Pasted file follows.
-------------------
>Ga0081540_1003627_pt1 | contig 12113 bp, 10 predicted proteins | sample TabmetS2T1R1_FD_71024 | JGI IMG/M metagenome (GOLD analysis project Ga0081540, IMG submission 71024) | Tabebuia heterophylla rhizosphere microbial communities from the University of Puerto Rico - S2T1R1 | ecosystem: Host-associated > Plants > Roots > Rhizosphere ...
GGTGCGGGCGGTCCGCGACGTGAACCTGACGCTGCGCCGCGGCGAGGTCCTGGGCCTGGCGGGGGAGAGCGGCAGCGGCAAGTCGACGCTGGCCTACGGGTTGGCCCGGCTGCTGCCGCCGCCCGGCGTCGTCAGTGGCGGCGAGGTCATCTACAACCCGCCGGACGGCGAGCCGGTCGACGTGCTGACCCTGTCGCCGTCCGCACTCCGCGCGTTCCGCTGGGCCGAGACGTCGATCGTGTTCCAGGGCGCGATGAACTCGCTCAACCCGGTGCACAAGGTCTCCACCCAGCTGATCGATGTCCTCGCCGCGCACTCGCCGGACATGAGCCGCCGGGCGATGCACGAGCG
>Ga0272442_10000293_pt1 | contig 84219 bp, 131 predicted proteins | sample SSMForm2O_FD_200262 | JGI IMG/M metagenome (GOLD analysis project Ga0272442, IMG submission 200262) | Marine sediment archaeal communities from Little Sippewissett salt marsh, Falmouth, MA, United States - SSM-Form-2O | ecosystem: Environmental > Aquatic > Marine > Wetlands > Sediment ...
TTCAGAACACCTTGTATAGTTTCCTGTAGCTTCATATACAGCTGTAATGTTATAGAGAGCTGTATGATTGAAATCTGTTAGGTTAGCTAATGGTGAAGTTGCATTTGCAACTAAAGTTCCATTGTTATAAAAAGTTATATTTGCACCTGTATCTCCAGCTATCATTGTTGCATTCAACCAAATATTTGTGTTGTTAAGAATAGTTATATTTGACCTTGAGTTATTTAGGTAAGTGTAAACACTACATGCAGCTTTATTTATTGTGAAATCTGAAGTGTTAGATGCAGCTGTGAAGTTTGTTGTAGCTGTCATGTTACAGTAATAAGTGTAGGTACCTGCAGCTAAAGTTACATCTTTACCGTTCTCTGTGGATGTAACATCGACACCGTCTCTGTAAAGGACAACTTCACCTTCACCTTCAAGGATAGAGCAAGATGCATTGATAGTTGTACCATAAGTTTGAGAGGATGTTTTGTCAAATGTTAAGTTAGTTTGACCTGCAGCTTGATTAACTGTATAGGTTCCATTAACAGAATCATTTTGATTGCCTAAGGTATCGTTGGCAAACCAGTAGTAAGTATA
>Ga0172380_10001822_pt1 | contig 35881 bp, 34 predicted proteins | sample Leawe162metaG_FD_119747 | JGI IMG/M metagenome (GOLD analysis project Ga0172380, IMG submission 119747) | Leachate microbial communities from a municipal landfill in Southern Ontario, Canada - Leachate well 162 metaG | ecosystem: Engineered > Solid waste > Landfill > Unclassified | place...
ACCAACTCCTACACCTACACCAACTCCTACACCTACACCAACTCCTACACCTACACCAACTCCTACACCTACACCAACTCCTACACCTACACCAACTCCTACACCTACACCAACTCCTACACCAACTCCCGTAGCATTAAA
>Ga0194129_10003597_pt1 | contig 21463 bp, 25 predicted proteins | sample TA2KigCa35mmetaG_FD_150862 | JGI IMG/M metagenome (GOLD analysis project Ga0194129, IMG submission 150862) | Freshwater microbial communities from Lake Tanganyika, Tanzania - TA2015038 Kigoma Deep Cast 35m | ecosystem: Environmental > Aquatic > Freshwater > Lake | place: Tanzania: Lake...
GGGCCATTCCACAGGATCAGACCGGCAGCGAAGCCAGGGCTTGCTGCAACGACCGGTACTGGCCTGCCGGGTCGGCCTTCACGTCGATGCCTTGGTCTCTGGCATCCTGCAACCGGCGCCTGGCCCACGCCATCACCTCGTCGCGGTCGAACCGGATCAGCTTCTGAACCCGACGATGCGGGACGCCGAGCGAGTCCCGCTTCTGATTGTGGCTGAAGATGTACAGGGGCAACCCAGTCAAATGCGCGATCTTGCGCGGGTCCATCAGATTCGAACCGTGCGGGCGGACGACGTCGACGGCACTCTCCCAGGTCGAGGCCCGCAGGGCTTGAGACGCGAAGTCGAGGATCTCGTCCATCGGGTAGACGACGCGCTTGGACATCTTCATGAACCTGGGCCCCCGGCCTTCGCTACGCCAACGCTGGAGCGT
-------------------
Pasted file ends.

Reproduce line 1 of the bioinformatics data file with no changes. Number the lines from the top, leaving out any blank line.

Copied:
>Ga0081540_1003627_pt1 | contig 12113 bp, 10 predicted proteins | sample TabmetS2T1R1_FD_71024 | JGI IMG/M metagenome (GOLD analysis project Ga0081540, IMG submission 71024) | Tabebuia heterophylla rhizosphere microbial communities from the University of Puerto Rico - S2T1R1 | ecosystem: Host-associated > Plants > Roots > Rhizosphere ...